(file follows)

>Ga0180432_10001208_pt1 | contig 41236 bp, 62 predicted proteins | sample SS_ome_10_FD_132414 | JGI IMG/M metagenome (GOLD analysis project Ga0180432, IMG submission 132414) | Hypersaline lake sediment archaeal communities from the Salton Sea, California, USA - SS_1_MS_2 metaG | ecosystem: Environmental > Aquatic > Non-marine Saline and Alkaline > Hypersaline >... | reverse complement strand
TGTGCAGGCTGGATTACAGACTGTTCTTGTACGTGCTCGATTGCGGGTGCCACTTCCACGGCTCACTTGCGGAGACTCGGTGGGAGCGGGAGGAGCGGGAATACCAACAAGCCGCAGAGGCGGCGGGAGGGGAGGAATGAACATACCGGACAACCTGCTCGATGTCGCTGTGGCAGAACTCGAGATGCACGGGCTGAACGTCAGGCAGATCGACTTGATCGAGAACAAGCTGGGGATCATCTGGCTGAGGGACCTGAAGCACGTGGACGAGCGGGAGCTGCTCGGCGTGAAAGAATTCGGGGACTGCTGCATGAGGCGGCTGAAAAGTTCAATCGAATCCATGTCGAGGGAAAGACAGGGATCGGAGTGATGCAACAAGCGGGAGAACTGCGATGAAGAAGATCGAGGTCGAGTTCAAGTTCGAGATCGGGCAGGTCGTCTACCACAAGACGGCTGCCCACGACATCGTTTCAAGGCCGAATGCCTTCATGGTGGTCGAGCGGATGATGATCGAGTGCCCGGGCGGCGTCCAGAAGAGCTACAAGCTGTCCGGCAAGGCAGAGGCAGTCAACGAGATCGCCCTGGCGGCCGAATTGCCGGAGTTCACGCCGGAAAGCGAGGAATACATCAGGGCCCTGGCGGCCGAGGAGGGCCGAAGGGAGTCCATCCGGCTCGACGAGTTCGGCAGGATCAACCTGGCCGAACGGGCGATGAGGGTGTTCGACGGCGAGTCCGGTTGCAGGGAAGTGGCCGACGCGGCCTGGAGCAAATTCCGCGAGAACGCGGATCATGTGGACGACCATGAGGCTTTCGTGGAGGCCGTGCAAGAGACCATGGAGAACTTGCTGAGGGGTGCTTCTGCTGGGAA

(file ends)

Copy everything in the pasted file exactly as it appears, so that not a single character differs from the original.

>Ga0180432_10001208_pt1 | contig 41236 bp, 62 predicted proteins | sample SS_ome_10_FD_132414 | JGI IMG/M metagenome (GOLD analysis project Ga0180432, IMG submission 132414) | Hypersaline lake sediment archaeal communities from the Salton Sea, California, USA - SS_1_MS_2 metaG | ecosystem: Environmental > Aquatic > Non-marine Saline and Alkaline > Hypersaline >... | reverse complement strand
TGTGCAGGCTGGATTACAGACTGTTCTTGTACGTGCTCGATTGCGGGTGCCACTTCCACGGCTCACTTGCGGAGACTCGGTGGGAGCGGGAGGAGCGGGAATACCAACAAGCCGCAGAGGCGGCGGGAGGGGAGGAATGAACATACCGGACAACCTGCTCGATGTCGCTGTGGCAGAACTCGAGATGCACGGGCTGAACGTCAGGCAGATCGACTTGATCGAGAACAAGCTGGGGATCATCTGGCTGAGGGACCTGAAGCACGTGGACGAGCGGGAGCTGCTCGGCGTGAAAGAATTCGGGGACTGCTGCATGAGGCGGCTGAAAAGTTCAATCGAATCCATGTCGAGGGAAAGACAGGGATCGGAGTGATGCAACAAGCGGGAGAACTGCGATGAAGAAGATCGAGGTCGAGTTCAAGTTCGAGATCGGGCAGGTCGTCTACCACAAGACGGCTGCCCACGACATCGTTTCAAGGCCGAATGCCTTCATGGTGGTCGAGCGGATGATGATCGAGTGCCCGGGCGGCGTCCAGAAGAGCTACAAGCTGTCCGGCAAGGCAGAGGCAGTCAACGAGATCGCCCTGGCGGCCGAATTGCCGGAGTTCACGCCGGAAAGCGAGGAATACATCAGGGCCCTGGCGGCCGAGGAGGGCCGAAGGGAGTCCATCCGGCTCGACGAGTTCGGCAGGATCAACCTGGCCGAACGGGCGATGAGGGTGTTCGACGGCGAGTCCGGTTGCAGGGAAGTGGCCGACGCGGCCTGGAGCAAATTCCGCGAGAACGCGGATCATGTGGACGACCATGAGGCTTTCGTGGAGGCCGTGCAAGAGACCATGGAGAACTTGCTGAGGGGTGCTTCTGCTGGGAA